Pipestone Creek A49 to A51 and beyond

Twenty-three people came out to hike the Pipestone Creek trail on a beautiful sunny day.

The terrain ranges from open fields to leafy woods to deep dark forests. We found the heat and humidity withering at times, but there were some spots with cooling breezes. The trail conditions were impeccable, have just been cleared the Wednesday before.

From the start, 17 hikers opted to walk at the regular Waskahegan pace. They continued to the lunch spot at the end of a high meadow with a view of the creek below. Along the way they encountered a skittish herd of cattle and a screeching hawk. Their total hike distance was 10.6 km.

The remaining 6 hikers took a slower pace to investigate and photograph the trail’s abundant flora. For them, the trail had some unexpected treats—wood lilies, a plant that might be an orchid, and a lot of large butterflies, including a yellow swallowtail. The flower group got as far as the bridge at A50 and hiked a total distance of 6.8 km.

On the return, the two groups converged at a stile less than a kilometer from the cars. This hike was our first time we attempted to have a both regular-paced group and a slow group. It worked well.

As I was with the flower group and obsessed as usual with flowers, I missed getting pictures of the larger group. All I have is what’s here and on Flickr. But I heard the regular group say they really enjoyed the hike. There were a lot of smiling faces.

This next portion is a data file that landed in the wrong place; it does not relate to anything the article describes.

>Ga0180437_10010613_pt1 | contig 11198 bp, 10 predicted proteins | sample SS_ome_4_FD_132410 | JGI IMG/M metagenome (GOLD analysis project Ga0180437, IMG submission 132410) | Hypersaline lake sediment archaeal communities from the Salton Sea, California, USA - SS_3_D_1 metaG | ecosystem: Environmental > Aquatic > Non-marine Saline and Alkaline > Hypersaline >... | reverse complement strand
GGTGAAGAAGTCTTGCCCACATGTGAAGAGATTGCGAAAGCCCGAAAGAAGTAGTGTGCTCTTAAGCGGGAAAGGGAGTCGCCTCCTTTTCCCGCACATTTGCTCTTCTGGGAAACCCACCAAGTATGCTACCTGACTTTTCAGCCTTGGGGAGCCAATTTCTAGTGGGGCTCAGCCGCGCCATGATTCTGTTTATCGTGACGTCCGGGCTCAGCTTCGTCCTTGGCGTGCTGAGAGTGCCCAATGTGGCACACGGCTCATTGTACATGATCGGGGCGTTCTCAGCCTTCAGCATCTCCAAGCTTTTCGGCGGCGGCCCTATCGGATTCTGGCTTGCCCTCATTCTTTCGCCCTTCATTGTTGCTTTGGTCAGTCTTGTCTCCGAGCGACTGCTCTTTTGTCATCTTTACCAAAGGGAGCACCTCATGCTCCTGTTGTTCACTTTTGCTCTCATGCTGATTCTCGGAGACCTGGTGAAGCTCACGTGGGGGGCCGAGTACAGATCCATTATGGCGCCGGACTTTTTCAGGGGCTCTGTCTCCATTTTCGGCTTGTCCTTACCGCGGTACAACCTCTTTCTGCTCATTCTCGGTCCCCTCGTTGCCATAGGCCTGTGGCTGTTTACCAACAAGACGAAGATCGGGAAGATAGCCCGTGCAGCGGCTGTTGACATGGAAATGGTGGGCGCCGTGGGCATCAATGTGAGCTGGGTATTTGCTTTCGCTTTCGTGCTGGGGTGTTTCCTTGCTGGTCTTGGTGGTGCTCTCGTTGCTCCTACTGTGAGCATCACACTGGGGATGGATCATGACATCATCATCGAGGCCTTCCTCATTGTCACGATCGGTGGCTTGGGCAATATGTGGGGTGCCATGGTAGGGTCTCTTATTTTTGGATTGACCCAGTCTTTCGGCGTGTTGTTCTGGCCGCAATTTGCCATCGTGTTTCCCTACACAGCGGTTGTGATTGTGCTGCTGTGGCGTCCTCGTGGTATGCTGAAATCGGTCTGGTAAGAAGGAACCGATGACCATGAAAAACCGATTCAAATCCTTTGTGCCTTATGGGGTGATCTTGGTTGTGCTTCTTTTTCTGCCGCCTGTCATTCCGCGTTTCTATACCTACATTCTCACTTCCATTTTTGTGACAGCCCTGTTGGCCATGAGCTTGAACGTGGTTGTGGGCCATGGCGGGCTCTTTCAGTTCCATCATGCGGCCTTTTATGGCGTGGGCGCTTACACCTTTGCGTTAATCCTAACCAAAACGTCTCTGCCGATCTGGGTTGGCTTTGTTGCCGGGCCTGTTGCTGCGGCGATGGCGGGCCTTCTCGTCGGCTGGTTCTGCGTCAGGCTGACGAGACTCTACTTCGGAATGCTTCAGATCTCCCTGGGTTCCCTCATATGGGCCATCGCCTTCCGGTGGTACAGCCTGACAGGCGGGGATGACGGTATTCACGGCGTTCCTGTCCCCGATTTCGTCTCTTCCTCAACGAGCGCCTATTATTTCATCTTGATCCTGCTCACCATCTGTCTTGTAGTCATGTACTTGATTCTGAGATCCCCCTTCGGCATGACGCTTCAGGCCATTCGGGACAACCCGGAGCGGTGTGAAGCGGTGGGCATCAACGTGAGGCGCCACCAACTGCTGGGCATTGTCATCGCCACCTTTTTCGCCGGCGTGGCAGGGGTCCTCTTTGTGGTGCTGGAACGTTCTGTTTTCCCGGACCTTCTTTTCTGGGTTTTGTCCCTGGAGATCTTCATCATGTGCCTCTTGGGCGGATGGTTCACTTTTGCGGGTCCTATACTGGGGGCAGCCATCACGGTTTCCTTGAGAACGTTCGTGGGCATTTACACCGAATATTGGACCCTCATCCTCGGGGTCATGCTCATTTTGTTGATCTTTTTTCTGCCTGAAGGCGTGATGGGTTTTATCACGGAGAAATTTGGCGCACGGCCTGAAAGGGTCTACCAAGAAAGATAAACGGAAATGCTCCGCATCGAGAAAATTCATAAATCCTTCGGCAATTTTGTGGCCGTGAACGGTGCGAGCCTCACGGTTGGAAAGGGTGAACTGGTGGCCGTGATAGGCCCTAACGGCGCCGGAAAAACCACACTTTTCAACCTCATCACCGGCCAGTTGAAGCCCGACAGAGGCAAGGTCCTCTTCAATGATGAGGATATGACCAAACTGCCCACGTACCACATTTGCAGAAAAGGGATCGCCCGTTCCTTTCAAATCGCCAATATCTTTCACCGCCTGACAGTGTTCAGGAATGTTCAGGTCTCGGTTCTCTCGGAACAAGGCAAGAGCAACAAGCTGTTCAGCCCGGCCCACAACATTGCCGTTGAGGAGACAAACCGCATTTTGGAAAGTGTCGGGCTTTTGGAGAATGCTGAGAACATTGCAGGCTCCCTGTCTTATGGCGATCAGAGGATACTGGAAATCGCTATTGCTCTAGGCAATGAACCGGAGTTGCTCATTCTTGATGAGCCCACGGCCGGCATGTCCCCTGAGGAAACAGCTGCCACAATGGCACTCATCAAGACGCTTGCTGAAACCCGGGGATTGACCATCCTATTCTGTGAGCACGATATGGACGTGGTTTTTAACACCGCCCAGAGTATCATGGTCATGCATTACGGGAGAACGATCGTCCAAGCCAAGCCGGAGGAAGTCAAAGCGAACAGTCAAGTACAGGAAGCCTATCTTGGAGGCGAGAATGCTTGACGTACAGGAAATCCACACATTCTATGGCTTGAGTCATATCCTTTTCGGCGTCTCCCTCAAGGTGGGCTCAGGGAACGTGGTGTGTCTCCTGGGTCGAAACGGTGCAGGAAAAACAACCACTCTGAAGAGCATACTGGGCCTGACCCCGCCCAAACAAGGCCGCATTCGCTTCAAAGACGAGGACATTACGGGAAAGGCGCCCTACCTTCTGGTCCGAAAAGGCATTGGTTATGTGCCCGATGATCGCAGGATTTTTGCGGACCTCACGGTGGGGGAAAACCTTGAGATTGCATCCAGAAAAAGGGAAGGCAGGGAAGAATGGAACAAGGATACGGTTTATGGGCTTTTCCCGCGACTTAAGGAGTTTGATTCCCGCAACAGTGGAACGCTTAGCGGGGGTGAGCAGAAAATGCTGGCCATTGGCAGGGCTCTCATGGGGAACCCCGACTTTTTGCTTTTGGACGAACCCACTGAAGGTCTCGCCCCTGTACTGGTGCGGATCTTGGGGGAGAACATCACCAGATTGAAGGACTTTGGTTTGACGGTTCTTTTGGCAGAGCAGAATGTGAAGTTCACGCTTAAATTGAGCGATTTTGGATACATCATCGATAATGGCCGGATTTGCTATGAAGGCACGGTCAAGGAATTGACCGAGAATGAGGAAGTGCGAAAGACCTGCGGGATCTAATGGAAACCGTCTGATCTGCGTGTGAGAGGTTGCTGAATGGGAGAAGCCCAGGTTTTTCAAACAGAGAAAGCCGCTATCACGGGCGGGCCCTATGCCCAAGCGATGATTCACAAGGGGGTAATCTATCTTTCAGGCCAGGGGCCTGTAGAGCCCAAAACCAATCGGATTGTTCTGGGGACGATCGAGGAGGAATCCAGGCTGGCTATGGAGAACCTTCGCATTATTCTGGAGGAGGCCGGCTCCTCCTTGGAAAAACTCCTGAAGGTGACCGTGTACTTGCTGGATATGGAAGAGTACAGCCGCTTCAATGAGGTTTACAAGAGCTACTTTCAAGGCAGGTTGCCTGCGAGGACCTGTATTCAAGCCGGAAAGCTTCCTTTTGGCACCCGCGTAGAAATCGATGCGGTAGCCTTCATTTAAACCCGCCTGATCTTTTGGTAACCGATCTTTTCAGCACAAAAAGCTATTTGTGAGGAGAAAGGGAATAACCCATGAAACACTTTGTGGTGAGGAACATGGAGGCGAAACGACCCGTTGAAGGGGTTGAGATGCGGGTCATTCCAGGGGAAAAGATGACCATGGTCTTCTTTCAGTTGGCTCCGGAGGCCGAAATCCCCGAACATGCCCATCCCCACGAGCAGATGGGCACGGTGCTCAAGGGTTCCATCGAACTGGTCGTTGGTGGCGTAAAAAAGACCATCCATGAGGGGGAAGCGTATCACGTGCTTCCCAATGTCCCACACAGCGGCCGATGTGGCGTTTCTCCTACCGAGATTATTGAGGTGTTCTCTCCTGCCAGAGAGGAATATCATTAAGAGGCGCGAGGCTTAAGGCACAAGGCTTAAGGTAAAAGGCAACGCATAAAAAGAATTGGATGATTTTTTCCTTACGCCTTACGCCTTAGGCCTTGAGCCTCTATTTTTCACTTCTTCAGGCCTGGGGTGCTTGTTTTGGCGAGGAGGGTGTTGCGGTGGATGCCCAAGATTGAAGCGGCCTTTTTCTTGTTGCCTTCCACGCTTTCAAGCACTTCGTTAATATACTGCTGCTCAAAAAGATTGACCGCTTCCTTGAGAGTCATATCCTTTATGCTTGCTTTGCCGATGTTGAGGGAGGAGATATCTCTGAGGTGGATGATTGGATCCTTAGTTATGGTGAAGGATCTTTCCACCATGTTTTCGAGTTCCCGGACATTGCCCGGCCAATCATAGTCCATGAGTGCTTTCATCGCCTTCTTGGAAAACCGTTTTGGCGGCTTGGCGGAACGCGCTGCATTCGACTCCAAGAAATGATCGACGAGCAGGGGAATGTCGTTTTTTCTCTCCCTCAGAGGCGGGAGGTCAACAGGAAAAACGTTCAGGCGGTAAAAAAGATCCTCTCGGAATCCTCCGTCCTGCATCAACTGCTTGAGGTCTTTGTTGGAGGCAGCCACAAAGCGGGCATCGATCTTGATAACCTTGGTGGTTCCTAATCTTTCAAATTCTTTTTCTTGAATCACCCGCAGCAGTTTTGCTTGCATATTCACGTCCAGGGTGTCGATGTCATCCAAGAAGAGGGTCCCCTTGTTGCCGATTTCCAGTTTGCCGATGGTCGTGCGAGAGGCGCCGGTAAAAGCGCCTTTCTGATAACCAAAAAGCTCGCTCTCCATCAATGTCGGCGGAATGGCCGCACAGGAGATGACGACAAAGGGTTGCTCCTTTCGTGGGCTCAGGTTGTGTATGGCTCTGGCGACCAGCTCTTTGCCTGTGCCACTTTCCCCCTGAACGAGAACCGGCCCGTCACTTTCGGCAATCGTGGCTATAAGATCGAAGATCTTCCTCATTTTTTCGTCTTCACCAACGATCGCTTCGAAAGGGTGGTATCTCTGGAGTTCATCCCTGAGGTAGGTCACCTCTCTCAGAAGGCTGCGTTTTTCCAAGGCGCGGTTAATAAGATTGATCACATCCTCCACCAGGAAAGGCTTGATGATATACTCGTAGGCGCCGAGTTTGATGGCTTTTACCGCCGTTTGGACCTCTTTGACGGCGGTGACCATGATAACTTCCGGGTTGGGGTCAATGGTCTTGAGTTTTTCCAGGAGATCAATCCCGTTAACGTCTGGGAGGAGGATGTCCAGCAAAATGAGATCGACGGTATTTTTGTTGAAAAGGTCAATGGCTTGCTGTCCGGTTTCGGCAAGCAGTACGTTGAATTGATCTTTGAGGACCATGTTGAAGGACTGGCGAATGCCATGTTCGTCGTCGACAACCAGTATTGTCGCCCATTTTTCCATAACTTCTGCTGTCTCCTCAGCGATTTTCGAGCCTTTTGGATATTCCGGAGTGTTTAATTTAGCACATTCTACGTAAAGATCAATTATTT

In our Flickr album, you’ll find more than 35 different flower species.

Saunders Lake Hike: Birds of All Kinds

Thirteen people came out to hike the Saunders Lake trail. After negotiating the electric fence in our unique ways, we marched forward along the lake.

Saunders Lake is a great place to see birds. Besides the ubiquitous red-winged blackbird along the shore, we saw different kinds of ducks, perhaps mergansers, a grebe, and coots in the water. Swooping over our heads were swallows and chickadees.


We also saw a pair of bald eagles settled into their nest across the lake—perhaps the same eagles we spotted last year. Definitely it’s the same nest.

Yellow warblers were also spotted, but alas, no pictures.

And then there was an interesting pair of birds that we could not identify. This species is somewhat larger than a robin. Do you know what this is?

The weather was warm, sunny, and quite humid. The breezes kept the mosquitoes at bay for most of the walk. There were a few types of wildflowers.

Total distance covered was almost 10 km. View more pictures on Flickr from Seonhee, Stella, and JoAnne.